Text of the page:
34 He called the crowd with his disciples, and said to them, “If any want to become my followers, let them deny themselves and take up their cross and follow me. 35 For those who want to save their life will lose it, and those who lose their life for my sake, and for the sake of the gospel, will save it. 36 For what will it profit them to gain the whole world and forfeit their life? 37 Indeed, what can they give in return for their life? 38 Those who are ashamed of me and of my words in this adulterous and sinful generation, of them the Son of Man will also be ashamed when he comes in the glory of his Father with the holy angels.”

Worth Noting: In the Roman Empire, “shame” and “glory” stood at opposite ends of the spectrum. The conventional way to attain glory was to amass wealth and, with wealth, power. Jesus upends these conventions: Glory comes with the loss of life and indifference to wealth. In your community, what brings glory? Simple living?

CONNECTING WITH THE SCRIPTURES

Entering into the Scriptures

Followers of the Lectionary are in the midst of a series of first readings from Israel’s wisdom literature. In the Bible, the Song of Songs, Proverbs, Ecclesiastes, and Job are considered examples of Ancient Near Eastern wisdom literature. To these may be added Ben Sira (Sirach) and the Wisdom of Solomon, considered Deuterocanonical or Apocryphal. In general, arising in a society of continuous strife, with stagnant incomes and population under four centuries of occupation, Israel’s authors wrote these texts to describe the human quest to live life well. They described a path to wisdom as not a quest for particular, isolated knowledge or skill, but a quest to explore and understand the web of relationships in which one lives, strives, and thrives. More than guideposts for the journey, they raised the hard questions of human existence: How does the universe operate? Why are we here? Why be righteous? Read all together, one comes away impressed with the depth of their reflection, but often perplexed that there is not one clear path to wisdom.
The ambiguity reflects the overarching understanding that the individual could only live well within a web of relationships that began with the family and extended to the tribe, the nation, and the international sphere. In all of these relationships, they found God present.
Wisdom begins with the family but encompasses the public square as well. Hence the opening verse of the first reading: “Wisdom cries out in the street; in the squares she raises her voice” (Proverbs 1:20). Wisdom is practical advice, adaptable to differing circumstances. Wisdom realizes that human relationships change, grow, and die (Ecclesiastes 3:1 “To everything there is a season, and a time for every purpose under heaven”), requiring changes in the way we live. Common ground for ancients and moderns: relationships are messy.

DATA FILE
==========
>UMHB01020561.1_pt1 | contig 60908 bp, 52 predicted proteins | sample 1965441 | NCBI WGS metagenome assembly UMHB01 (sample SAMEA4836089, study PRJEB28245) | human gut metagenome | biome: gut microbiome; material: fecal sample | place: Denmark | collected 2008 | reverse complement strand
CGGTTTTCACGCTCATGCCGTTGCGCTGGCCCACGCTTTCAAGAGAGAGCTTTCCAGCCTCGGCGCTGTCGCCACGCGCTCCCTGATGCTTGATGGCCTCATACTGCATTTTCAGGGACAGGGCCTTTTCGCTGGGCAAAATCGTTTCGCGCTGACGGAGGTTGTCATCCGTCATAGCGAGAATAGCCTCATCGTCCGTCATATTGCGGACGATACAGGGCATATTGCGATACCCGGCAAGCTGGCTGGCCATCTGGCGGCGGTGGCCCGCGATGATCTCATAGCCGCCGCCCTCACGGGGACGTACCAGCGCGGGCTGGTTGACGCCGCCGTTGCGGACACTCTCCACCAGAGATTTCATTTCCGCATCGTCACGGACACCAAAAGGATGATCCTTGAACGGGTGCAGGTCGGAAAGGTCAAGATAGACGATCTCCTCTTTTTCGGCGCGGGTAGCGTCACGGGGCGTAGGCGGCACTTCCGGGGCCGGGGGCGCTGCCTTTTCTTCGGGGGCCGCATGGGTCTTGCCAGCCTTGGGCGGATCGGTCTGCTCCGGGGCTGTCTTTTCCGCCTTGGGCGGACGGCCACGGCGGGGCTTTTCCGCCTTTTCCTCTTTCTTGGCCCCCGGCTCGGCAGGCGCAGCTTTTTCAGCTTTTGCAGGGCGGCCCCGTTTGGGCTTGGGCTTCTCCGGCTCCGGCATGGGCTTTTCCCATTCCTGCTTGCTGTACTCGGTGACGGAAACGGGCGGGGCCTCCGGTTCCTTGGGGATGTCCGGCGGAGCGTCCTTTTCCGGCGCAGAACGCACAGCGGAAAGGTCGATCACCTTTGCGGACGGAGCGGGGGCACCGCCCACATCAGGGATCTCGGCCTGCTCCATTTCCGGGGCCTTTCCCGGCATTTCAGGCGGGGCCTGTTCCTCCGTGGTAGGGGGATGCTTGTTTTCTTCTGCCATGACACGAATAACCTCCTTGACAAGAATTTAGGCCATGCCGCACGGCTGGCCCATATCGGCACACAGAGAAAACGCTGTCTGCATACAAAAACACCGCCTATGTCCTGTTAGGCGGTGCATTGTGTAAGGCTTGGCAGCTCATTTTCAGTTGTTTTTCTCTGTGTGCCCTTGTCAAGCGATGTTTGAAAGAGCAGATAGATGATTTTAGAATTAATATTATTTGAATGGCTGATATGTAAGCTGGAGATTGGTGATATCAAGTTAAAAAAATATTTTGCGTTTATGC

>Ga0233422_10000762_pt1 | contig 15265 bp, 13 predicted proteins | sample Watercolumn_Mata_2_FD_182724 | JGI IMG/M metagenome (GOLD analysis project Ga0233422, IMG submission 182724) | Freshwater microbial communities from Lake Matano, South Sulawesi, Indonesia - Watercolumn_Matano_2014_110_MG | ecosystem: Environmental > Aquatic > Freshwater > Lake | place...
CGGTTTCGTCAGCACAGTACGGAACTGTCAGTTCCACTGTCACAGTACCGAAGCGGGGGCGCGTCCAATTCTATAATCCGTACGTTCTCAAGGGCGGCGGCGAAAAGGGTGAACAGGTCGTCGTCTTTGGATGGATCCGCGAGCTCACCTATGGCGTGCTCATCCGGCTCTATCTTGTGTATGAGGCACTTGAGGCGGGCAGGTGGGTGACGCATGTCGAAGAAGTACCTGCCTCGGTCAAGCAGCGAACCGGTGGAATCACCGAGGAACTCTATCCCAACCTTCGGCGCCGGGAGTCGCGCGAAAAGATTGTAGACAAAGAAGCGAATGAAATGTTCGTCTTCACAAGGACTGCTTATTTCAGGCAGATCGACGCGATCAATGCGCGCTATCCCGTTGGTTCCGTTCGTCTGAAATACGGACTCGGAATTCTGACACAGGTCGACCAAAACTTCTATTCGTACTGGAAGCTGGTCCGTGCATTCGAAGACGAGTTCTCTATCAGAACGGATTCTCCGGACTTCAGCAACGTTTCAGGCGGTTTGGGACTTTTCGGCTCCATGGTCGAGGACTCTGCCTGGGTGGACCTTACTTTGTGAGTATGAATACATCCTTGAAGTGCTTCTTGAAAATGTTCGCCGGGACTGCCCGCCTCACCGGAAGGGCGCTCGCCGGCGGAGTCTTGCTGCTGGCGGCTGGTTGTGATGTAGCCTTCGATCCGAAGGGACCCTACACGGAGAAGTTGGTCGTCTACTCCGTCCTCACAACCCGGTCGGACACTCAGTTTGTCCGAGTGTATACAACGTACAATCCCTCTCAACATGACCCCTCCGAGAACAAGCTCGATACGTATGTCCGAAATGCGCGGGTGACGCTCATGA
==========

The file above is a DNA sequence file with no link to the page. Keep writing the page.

While Biblical wisdom literature is usually thought of as from the Old Testament, the New Testament has examples of it as well. The letter of James, for instance, is often considered within the tradition of Ancient Near East wisdom literature. Much of Jesus’ teaching, using riddles, stories, and pithy statements lies within the same traditions.

 Exploring Best Seller Lists

What are the modern analogues to Biblical wisdom literature? Two categories are obvious. First, self-help books. Note the difference, however: Best sellers emphasize maintaining an individual’s youthful vigor. Aging is to be battled, not celebrated. Biblical wisdom, on the contrary, saw the human only within relationships and highly valued the wisdom of elders who had survived a dangerous environment.
A second modern wisdom category includes non-fiction works from the “right” and “left” that decry the current economic political situation and argue for important changes. Some look back to history for important lessons, others argue largely from an analysis of the current situation. While their prescriptions may differ from the Biblical commands, these works offer views of the well-ordered societies.
Overlooked may be great fiction (novels, short stories, drama) and poetry cab that lure the reader into wisdom. They help us understand what it means to be human. Fiction has the power to create worlds for the reader to explore, expanding imagination and developing empathy for others. Poets are theologians in disguise, offering glimpses of the divine through stressed language and disconcerting images. Wisdom comes from the slow realization of what it means to be living supported and constrained by a web of human and divine relationships.

Questions for Discussion

What was the first story (oral or written) that enthralled you? Does the work still teach you about the world and how to live in it?

How would you define wisdom?

To whom and to what do you turn now for wisdom?

 To download a PDF version of this week’s Journeying, click here.

 

Dennis Haugh has enjoyed working with adult seekers for over 20 years. He aims to promote engagement with and reflection on the Scriptures. To hone his skills and burnish his credentials, he earned his PhD in Biblical Studies in the University of Denver/Iliff School of Theology joint program.  He appreciates any correspondence: dennishaugh2011@gmail.com.

Unless expressly stated otherwise, all quotations from Scripture are taken from the New Revised Standard Version, © 1989, Division of Christian Education of the National Council of Churches of Christ in the U.S.A.
The image of a coffee-sipping reader is free for commercial use at https://pixabay.com/en/book-table-read-knowledge-wisdom-2592783/.
Journeying through the Revised Common Lectionary © 2018 Dennis Haugh. Recent postings may be accessed at https://www.sttims.net/journeying-through-the-lectionary/